A Discussion of Stephen Macedo’s Just Married: Same-Sex Couples, Monogamy and the Future of Marriage
by Scott Barclay, Joseph J. Fischel, and Jyl J. Josephson
On June 26, 2015, the U.S. Supreme Court ruled, in Obergefell v. Hodges, that the Fourteenth Amendment of the U.S. Constitution forbids legal discrimination against same-sex marriage. The decision sent shock waves throughout the country, with both supporters and opponents regarding it as signal of dramatic shifts in public opinion and a revolutionary development on the road to sex-gender equality. Just two days earlier, on June 24, 2015, Stephen Macedo’s Just Married: Same-Sex Couples, Monogamy, and the Future of Marriage was published. Macedo has always worked at the intersection of legal theory, normative theory, and public policy, and Just Married offers a nuanced liberal democratic defense of marriage equality with striking resonance in light of Obergefell. We have thus invited a range of scholars on LGBT rights, and LGBT politics more generally, to comment on his book.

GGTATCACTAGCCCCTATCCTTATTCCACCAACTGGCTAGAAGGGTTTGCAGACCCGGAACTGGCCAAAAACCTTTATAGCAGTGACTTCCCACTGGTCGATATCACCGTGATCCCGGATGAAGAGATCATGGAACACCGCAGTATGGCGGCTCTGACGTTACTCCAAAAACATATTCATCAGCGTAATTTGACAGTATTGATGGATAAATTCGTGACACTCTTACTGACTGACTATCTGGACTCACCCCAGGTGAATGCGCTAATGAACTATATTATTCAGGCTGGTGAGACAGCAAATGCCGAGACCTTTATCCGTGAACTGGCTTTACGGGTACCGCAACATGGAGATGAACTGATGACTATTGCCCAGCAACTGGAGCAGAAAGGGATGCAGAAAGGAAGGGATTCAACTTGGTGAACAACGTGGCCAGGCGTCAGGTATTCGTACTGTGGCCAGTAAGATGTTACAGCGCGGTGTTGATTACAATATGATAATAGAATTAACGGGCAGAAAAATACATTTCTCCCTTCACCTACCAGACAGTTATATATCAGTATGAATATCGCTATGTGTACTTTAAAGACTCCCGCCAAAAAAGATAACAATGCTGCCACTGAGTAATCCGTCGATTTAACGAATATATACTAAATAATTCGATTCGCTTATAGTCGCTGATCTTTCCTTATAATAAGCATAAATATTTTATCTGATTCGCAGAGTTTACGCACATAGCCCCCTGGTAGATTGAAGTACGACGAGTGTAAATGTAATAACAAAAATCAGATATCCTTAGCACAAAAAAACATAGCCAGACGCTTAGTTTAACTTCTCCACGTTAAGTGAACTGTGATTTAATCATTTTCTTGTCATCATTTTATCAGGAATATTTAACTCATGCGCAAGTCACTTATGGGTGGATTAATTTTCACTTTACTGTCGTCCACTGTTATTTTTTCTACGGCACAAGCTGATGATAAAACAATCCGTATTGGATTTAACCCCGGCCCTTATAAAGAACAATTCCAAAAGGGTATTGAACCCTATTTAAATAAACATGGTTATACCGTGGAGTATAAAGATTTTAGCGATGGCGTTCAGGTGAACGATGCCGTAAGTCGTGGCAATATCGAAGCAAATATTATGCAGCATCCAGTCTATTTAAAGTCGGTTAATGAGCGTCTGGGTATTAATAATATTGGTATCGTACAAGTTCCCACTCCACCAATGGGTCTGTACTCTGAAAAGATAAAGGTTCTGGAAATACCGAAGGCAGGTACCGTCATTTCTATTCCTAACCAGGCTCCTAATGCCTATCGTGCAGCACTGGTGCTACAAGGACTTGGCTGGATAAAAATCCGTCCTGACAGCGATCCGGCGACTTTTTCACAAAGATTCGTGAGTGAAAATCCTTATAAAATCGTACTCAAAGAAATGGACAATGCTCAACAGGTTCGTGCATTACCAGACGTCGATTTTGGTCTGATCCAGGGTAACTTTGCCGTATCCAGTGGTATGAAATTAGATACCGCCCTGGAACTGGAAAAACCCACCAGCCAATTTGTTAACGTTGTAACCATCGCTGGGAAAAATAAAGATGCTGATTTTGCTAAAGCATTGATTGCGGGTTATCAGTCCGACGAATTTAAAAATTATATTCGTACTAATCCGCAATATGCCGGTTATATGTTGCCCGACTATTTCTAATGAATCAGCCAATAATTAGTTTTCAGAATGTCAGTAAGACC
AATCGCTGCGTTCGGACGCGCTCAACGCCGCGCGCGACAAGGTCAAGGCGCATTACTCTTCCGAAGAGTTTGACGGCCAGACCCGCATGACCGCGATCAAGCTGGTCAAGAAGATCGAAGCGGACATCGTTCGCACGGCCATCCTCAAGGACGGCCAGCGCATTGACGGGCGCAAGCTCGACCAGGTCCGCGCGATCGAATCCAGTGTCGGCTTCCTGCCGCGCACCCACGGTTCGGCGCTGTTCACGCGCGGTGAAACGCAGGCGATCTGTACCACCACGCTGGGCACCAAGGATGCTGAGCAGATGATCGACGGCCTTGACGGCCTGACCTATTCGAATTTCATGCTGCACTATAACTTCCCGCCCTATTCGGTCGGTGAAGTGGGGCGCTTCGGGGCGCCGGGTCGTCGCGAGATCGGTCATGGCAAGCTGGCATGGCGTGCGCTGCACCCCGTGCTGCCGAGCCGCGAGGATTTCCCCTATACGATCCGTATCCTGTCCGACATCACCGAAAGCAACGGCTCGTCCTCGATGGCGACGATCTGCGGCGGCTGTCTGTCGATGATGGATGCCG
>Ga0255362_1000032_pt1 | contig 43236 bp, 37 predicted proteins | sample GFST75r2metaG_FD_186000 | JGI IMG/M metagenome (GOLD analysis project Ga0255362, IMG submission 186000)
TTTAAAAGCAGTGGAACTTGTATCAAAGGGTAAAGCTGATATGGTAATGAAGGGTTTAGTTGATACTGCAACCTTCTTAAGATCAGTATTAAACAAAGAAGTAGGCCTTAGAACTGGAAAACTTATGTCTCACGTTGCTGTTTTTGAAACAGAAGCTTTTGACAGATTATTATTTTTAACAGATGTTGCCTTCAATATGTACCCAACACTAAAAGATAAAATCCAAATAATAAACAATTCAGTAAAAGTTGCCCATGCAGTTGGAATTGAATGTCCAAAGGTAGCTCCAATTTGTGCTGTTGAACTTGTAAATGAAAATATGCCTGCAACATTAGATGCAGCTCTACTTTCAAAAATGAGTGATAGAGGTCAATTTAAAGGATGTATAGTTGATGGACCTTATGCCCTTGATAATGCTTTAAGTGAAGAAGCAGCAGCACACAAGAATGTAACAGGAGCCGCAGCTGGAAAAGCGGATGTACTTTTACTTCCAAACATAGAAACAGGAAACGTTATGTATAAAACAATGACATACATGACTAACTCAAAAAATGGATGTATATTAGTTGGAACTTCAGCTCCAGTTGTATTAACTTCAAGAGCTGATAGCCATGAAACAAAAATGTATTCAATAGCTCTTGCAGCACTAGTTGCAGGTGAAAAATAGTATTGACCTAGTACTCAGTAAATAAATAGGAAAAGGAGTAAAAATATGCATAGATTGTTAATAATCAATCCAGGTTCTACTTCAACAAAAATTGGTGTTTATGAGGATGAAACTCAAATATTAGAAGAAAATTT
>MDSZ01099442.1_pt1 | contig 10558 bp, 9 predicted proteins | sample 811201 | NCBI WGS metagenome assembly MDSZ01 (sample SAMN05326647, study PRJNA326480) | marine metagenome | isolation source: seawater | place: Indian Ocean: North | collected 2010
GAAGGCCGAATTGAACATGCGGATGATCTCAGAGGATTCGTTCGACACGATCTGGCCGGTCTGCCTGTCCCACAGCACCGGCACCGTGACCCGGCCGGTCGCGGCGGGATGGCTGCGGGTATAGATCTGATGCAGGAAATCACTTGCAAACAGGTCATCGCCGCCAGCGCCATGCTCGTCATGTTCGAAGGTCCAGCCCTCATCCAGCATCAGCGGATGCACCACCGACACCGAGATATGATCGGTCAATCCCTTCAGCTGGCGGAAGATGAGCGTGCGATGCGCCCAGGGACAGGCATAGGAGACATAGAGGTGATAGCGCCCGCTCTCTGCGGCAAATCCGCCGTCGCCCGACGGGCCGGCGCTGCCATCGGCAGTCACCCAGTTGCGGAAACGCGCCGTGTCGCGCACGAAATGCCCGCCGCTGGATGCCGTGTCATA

Jyl J. Josephson, Rutgers University-Newark
The Supreme Court’s 2015 decision in Obergefell v. Hodges has left many of us thinking about what Stephen Macedo says is the main question of this book: “what’s next for marriage?” (12). Organized around three questions, each of which take up three chapters: “Why same-sex marriage? Why marriage? Why monogamy?” (13), the book takes its cues from conservative opposition to same-sex marriage. So the real question of the book seems to be “what’s next for conservative arguments for marriage?” There is much that is useful here, and much that is left on the table at the end of the book—which is to say that on such a broad topic, no book, as Macedo notes, can address all of the important questions.
Perspectives on Politics / Volume 14, Issue 3 / September 2016